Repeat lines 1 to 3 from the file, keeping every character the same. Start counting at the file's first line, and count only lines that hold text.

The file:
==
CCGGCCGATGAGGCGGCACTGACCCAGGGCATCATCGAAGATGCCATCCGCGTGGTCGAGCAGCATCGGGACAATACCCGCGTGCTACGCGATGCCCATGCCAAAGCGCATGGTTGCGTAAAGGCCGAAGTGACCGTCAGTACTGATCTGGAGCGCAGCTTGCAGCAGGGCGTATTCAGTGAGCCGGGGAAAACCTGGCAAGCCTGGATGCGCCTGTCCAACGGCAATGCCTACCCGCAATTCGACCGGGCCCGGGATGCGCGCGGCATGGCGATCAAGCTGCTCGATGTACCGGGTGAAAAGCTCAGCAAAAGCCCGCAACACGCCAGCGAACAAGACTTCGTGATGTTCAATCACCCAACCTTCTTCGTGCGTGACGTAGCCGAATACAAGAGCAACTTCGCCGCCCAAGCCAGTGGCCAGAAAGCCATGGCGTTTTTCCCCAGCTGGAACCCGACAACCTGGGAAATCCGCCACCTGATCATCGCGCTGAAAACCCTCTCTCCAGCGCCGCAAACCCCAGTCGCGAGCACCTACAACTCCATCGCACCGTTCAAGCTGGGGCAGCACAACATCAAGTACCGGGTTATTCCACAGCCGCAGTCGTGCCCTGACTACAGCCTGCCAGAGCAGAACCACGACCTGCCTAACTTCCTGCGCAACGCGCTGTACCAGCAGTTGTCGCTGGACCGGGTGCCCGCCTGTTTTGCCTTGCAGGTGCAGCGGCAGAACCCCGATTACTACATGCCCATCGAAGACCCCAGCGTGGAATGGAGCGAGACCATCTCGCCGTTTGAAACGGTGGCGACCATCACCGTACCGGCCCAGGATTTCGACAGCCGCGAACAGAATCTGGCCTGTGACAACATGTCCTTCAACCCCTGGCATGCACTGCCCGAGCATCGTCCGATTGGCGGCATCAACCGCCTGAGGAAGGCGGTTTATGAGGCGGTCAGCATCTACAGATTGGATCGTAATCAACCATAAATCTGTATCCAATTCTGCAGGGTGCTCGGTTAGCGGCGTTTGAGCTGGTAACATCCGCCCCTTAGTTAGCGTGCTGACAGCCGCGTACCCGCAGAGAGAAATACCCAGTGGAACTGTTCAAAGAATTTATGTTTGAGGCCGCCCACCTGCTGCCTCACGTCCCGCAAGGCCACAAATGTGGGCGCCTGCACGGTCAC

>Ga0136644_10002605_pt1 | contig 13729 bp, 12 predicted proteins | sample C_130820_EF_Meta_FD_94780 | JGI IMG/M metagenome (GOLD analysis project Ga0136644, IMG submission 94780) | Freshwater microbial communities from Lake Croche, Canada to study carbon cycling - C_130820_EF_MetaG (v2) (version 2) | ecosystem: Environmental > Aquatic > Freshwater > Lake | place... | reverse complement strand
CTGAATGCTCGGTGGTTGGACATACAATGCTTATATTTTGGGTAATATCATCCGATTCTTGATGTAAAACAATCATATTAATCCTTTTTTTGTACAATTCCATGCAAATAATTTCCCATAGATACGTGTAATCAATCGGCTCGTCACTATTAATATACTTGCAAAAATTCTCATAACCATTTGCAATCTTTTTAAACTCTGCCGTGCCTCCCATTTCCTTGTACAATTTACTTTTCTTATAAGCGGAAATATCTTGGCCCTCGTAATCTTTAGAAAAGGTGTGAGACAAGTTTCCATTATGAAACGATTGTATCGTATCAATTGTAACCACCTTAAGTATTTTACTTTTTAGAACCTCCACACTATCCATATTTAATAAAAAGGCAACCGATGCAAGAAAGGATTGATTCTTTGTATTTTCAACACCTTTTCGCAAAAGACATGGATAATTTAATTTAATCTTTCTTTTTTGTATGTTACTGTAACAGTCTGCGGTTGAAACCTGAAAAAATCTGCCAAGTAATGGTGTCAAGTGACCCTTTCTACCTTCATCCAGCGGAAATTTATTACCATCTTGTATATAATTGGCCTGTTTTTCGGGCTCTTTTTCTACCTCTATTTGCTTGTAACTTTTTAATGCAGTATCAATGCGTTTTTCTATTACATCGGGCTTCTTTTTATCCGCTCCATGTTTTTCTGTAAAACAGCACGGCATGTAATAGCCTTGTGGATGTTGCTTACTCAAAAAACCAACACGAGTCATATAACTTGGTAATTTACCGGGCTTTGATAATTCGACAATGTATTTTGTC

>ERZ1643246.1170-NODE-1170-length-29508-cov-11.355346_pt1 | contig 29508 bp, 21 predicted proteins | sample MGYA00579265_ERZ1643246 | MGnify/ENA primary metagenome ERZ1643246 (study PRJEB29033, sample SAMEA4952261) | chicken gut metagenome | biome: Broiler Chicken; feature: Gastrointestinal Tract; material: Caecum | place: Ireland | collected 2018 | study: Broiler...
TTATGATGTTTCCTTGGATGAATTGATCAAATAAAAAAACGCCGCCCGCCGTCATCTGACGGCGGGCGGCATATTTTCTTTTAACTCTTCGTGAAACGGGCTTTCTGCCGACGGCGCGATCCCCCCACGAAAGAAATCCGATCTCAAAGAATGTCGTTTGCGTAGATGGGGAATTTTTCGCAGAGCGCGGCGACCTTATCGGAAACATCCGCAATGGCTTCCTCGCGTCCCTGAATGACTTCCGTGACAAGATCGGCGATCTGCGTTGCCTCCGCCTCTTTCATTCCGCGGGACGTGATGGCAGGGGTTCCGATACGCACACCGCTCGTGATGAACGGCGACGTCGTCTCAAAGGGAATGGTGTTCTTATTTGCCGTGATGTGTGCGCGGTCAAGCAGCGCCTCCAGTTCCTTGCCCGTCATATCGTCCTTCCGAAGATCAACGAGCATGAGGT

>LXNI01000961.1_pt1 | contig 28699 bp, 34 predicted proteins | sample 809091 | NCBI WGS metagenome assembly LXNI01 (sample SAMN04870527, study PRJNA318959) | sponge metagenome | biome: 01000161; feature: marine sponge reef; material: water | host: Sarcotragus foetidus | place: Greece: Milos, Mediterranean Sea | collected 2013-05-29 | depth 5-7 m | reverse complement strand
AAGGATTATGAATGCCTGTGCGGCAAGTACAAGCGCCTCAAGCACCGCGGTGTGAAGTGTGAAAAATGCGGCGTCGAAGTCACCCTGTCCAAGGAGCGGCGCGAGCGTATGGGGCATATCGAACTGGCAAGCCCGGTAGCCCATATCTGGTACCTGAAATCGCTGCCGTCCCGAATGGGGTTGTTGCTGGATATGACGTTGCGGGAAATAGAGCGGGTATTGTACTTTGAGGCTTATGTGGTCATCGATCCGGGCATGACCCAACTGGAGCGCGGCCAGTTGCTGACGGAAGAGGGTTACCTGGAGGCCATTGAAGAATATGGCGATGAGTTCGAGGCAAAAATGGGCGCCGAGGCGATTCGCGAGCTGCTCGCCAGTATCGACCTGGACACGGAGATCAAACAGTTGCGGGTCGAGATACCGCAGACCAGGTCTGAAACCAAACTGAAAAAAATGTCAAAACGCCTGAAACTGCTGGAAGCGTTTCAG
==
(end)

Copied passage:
CCGGCCGATGAGGCGGCACTGACCCAGGGCATCATCGAAGATGCCATCCGCGTGGTCGAGCAGCATCGGGACAATACCCGCGTGCTACGCGATGCCCATGCCAAAGCGCATGGTTGCGTAAAGGCCGAAGTGACCGTCAGTACTGATCTGGAGCGCAGCTTGCAGCAGGGCGTATTCAGTGAGCCGGGGAAAACCTGGCAAGCCTGGATGCGCCTGTCCAACGGCAATGCCTACCCGCAATTCGACCGGGCCCGGGATGCGCGCGGCATGGCGATCAAGCTGCTCGATGTACCGGGTGAAAAGCTCAGCAAAAGCCCGCAACACGCCAGCGAACAAGACTTCGTGATGTTCAATCACCCAACCTTCTTCGTGCGTGACGTAGCCGAATACAAGAGCAACTTCGCCGCCCAAGCCAGTGGCCAGAAAGCCATGGCGTTTTTCCCCAGCTGGAACCCGACAACCTGGGAAATCCGCCACCTGATCATCGCGCTGAAAACCCTCTCTCCAGCGCCGCAAACCCCAGTCGCGAGCACCTACAACTCCATCGCACCGTTCAAGCTGGGGCAGCACAACATCAAGTACCGGGTTATTCCACAGCCGCAGTCGTGCCCTGACTACAGCCTGCCAGAGCAGAACCACGACCTGCCTAACTTCCTGCGCAACGCGCTGTACCAGCAGTTGTCGCTGGACCGGGTGCCCGCCTGTTTTGCCTTGCAGGTGCAGCGGCAGAACCCCGATTACTACATGCCCATCGAAGACCCCAGCGTGGAATGGAGCGAGACCATCTCGCCGTTTGAAACGGTGGCGACCATCACCGTACCGGCCCAGGATTTCGACAGCCGCGAACAGAATCTGGCCTGTGACAACATGTCCTTCAACCCCTGGCATGCACTGCCCGAGCATCGTCCGATTGGCGGCATCAACCGCCTGAGGAAGGCGGTTTATGAGGCGGTCAGCATCTACAGATTGGATCGTAATCAACCATAAATCTGTATCCAATTCTGCAGGGTGCTCGGTTAGCGGCGTTTGAGCTGGTAACATCCGCCCCTTAGTTAGCGTGCTGACAGCCGCGTACCCGCAGAGAGAAATACCCAGTGGAACTGTTCAAAGAATTTATGTTTGAGGCCGCCCACCTGCTGCCTCACGTCCCGCAAGGCCACAAATGTGGGCGCCTGCACGGTCAC

>Ga0136644_10002605_pt1 | contig 13729 bp, 12 predicted proteins | sample C_130820_EF_Meta_FD_94780 | JGI IMG/M metagenome (GOLD analysis project Ga0136644, IMG submission 94780) | Freshwater microbial communities from Lake Croche, Canada to study carbon cycling - C_130820_EF_MetaG (v2) (version 2) | ecosystem: Environmental > Aquatic > Freshwater > Lake | place... | reverse complement strand
CTGAATGCTCGGTGGTTGGACATACAATGCTTATATTTTGGGTAATATCATCCGATTCTTGATGTAAAACAATCATATTAATCCTTTTTTTGTACAATTCCATGCAAATAATTTCCCATAGATACGTGTAATCAATCGGCTCGTCACTATTAATATACTTGCAAAAATTCTCATAACCATTTGCAATCTTTTTAAACTCTGCCGTGCCTCCCATTTCCTTGTACAATTTACTTTTCTTATAAGCGGAAATATCTTGGCCCTCGTAATCTTTAGAAAAGGTGTGAGACAAGTTTCCATTATGAAACGATTGTATCGTATCAATTGTAACCACCTTAAGTATTTTACTTTTTAGAACCTCCACACTATCCATATTTAATAAAAAGGCAACCGATGCAAGAAAGGATTGATTCTTTGTATTTTCAACACCTTTTCGCAAAAGACATGGATAATTTAATTTAATCTTTCTTTTTTGTATGTTACTGTAACAGTCTGCGGTTGAAACCTGAAAAAATCTGCCAAGTAATGGTGTCAAGTGACCCTTTCTACCTTCATCCAGCGGAAATTTATTACCATCTTGTATATAATTGGCCTGTTTTTCGGGCTCTTTTTCTACCTCTATTTGCTTGTAACTTTTTAATGCAGTATCAATGCGTTTTTCTATTACATCGGGCTTCTTTTTATCCGCTCCATGTTTTTCTGTAAAACAGCACGGCATGTAATAGCCTTGTGGATGTTGCTTACTCAAAAAACCAACACGAGTCATATAACTTGGTAATTTACCGGGCTTTGATAATTCGACAATGTATTTTGTC